The triple crisis of terror attacks, refugees, and Brexit (Britain’s possible exit from the European Union) show that the EU’s original dream of a unified “Christian Europe” is over. But a truly Christian vision could be key to building the kind of future these crises call for.
PARIS--As the French government this week extends France’s state of emergency for two more months, the tension persists in this city following two major attacks in 15 months.
As my bus approached Charles De Gaulle Airport last week, the driver announced a “bomb alert” that forced him to skip my terminal (A shuttle train and lots of walking got me back). Airport security was also a good deal more rigorous than usual. The day I flew authorities announced that last month’s Brussels attacks were originally aimed at two Paris locations--specifically, the commercial center at La Defense and an “unnamed Catholic association.” And one restaurant owner acknowledged that his business had dropped dramatically since the attacks, as tourists traffic is down.
Yet mostly Parisian life remains remarkably normal. Clusters of Tourists toting smart phones on selfie-sticks still trudge up and down the Champs Elysees. The famed monuments are still open and still attract long lines. The streets and subways are still laced with pickpockets, panhandlers, and the homeless. The Metro itself displays no obvious extra security beyond measures dating from the 1995-1996 subway bombings. On Friday night in the Latin Quarter, at the same hour as the November attacks, young people still jam outdoor cafes and line up outside clubs.
Some parks had extra security (the Jardin du Luxembourg was briefly locked down), as did the University of Paris (no entry to the Sorbonne’s courtyard without a student ID), but all that was for the most Parisian of reasons: widespread student street protests (this time, over a new work law threatening to alter their future working conditions).
On the surface, then, Paris carries on largely as if nothing has happened--but everyone knows that things will never be the same. Parisians persist in their routines lest they hand victory to the terrorists by allowing them to dictate how Paris lives. But they also know that a future fraught with constant tension and risk is not acceptable.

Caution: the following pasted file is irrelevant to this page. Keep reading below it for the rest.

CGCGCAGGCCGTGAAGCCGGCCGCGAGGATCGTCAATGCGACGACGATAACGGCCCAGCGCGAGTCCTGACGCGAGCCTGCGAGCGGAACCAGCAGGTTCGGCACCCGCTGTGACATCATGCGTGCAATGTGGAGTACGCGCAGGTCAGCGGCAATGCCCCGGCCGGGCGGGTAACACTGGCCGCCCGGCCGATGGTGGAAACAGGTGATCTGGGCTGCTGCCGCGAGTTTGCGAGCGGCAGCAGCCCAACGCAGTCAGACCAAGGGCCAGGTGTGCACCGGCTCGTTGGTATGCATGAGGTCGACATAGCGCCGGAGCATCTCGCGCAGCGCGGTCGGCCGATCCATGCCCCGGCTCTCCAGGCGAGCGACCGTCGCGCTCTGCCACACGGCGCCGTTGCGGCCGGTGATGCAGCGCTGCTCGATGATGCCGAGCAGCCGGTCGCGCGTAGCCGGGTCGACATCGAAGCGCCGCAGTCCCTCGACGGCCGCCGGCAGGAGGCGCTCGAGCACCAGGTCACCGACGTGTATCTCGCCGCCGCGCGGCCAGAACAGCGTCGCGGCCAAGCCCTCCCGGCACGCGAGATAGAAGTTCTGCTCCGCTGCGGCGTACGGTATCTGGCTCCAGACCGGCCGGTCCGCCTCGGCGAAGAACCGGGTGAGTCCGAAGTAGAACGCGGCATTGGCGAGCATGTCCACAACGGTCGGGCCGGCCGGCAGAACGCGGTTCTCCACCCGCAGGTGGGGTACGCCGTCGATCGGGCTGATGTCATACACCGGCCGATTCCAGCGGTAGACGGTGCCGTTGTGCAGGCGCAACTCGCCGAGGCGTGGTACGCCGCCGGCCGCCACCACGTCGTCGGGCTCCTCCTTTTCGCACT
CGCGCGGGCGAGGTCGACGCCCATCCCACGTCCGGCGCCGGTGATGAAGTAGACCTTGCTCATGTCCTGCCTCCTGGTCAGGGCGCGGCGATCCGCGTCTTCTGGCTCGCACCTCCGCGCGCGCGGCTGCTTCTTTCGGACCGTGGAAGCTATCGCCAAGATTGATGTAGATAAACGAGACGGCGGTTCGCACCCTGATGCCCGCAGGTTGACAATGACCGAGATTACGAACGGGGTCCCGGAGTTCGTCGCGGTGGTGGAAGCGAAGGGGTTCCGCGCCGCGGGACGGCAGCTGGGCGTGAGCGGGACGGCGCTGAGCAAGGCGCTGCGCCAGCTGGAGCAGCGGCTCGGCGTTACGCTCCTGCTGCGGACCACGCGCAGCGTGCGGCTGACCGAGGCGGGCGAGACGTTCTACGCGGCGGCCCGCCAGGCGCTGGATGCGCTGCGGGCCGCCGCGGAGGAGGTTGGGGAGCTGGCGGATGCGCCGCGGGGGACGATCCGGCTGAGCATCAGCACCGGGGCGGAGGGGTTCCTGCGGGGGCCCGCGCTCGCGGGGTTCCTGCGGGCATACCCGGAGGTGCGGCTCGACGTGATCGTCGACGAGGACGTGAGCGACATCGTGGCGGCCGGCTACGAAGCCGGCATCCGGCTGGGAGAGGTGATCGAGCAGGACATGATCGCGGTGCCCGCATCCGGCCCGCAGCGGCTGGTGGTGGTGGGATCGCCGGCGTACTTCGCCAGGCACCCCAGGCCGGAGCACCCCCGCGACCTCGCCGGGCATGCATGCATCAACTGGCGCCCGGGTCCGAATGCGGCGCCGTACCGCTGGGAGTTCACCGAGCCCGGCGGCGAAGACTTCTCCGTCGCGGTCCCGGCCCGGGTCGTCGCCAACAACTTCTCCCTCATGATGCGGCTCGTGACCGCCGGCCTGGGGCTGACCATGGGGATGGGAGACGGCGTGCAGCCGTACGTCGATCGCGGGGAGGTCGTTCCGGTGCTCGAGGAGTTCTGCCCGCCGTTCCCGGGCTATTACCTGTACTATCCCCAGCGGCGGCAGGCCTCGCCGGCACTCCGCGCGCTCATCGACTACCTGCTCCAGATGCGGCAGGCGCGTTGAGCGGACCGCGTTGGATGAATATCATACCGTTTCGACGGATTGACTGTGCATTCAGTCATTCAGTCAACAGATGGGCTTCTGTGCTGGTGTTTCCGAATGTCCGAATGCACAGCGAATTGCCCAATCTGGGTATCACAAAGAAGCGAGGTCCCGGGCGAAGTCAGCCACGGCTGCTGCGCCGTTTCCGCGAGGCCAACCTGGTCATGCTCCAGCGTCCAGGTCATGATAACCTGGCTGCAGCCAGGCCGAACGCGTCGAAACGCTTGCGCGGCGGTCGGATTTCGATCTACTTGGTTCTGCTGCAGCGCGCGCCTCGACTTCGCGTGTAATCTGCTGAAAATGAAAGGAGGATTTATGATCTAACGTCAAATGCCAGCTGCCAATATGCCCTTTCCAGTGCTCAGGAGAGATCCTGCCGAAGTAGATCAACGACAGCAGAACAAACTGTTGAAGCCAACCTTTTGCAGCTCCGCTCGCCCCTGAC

So what is next?
No one here talks of banning or restricting Muslims. The Muslims I spoke to feel accepted, not stigmatized-- but I spoke to people already assimilated into the core of French life: shopkeepers, restaurant owners, and servers. And obviously many Muslims in Europe have not been assimilated--not because they are Muslims, but because they are Arabs or Berbers or Turks, who carry a culture that does not match European ways. And clearly some places--like Molenbeek, the Brussels neighborhood that proved a breeding ground for both the Paris and Brussels attackers—have become deep pockets of isolation, alienation, and resentment. This has left some young people easily influenced or even “inspired” by those who justify violence by fraudulently invoking Islam
What has gone wrong? Why is that resentment and anger bubbling over now?
One opinion I heard came from a woman with decades of experience observing policymakers in both France and Europe. Her connections include high level academic and business institutions, NATO, the EU, and the UN.
Her response to my questions: the process of decolonization was badly managed, or even bungled.
As she spoke I recalled my own school days in the late 1950s when every addition of “My Weekly Reader” (a current events newspaper distributed in my elementary classes) contained another story about a newly independent nation. These included, of course, many former French Colonies, especially along the Mediterranean coast of Africa and the Middle East which the French call “The Maghreb.”
According to my French commentator, the long-term effects of ending colonialism were never really thought through. Most Europeans agreed that independence for their former Colonies was necessary, though the mechanisms and timing were controversial and provoked both polarization and violence in France, including assassination plots against Charles De Gaulle.
But the long-term consequences were not understood or prepared for--probably because they were never considered. In the former colonies, this led to conflict between those content to maintain the previously imposed colonial (i.e. European) culture, and those insisting on a return to traditional, pre-colonial ways. This included returning to a reliance on traditional religion--Islam--in lands where French-styled secularization (“laicité”) had been established for decades.
For the colonizers, the process also brought profound change: a steady influx of formerly colonized peoples into the home country. In France, this meant a huge influx of both blacks from central and western Africa, and an even larger influx of Arabs and Berbers from all over the Maghreb. This process began around 1960 and continues today, accelerated by the disruptions of Al Qaeda, the U.S. invasion of Iraq, the Syrian civil war, the Arab Spring, and the rise of ISIS.